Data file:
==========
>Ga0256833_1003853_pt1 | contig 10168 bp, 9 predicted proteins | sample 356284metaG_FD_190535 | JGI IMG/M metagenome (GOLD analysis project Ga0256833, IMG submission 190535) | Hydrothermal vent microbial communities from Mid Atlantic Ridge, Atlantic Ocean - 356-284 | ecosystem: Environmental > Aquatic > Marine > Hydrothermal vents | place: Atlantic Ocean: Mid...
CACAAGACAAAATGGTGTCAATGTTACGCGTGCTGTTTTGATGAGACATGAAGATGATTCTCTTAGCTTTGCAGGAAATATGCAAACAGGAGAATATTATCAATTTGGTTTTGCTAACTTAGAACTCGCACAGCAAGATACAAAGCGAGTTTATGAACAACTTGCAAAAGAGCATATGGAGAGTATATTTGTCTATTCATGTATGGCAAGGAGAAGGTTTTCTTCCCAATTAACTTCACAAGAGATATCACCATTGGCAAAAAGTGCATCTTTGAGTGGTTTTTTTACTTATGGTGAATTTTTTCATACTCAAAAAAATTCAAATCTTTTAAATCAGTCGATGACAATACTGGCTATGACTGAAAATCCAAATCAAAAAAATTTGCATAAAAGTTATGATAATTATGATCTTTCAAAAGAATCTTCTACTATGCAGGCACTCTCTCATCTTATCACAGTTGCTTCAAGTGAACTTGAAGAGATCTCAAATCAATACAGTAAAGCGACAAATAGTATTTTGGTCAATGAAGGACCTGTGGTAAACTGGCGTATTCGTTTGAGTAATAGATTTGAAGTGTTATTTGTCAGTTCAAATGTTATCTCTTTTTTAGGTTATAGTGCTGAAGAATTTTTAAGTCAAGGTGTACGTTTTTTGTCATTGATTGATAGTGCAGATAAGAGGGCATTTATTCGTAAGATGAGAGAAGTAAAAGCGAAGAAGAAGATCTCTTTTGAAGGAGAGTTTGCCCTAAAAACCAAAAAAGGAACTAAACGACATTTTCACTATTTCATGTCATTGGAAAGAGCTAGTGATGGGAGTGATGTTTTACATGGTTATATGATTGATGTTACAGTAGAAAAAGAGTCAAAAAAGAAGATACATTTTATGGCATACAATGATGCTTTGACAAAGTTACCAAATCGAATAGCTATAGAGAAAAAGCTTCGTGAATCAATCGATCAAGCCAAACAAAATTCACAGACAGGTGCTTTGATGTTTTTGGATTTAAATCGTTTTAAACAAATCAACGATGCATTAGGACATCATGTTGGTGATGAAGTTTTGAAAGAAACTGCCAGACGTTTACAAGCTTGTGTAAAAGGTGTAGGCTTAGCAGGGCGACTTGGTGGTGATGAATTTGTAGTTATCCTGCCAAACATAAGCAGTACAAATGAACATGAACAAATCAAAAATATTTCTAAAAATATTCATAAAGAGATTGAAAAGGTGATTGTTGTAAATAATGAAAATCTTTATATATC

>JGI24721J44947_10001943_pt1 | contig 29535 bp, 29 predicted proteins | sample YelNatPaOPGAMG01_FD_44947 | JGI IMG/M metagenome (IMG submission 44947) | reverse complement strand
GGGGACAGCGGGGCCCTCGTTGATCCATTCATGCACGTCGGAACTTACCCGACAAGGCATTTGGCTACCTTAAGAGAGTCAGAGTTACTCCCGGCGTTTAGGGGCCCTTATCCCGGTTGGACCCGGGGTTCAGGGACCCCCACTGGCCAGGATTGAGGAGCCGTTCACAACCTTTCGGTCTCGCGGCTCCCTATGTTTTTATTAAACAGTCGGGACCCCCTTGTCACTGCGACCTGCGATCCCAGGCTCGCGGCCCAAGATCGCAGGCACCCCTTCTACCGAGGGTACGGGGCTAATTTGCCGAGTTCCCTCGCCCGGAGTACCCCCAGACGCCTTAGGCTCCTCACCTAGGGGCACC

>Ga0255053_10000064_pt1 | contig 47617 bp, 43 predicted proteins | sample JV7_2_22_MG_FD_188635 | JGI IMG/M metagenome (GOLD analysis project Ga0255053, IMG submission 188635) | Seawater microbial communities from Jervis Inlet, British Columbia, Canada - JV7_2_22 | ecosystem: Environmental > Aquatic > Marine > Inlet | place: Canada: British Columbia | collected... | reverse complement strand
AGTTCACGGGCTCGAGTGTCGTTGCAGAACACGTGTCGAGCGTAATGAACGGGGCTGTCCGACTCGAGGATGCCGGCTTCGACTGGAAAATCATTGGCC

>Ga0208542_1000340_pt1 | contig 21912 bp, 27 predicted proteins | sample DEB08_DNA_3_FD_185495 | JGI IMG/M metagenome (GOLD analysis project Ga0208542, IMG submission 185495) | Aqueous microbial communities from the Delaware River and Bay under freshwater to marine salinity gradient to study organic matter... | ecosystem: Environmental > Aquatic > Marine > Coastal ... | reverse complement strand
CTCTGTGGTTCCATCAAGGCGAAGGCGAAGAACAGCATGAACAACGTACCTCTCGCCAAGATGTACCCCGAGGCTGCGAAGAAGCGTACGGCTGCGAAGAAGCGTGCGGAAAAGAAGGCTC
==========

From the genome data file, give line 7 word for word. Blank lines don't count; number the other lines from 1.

>Ga0208542_1000340_pt1 | contig 21912 bp, 27 predicted proteins | sample DEB08_DNA_3_FD_185495 | JGI IMG/M metagenome (GOLD analysis project Ga0208542, IMG submission 185495) | Aqueous microbial communities from the Delaware River and Bay under freshwater to marine salinity gradient to study organic matter... | ecosystem: Environmental > Aquatic > Marine > Coastal ... | reverse complement strand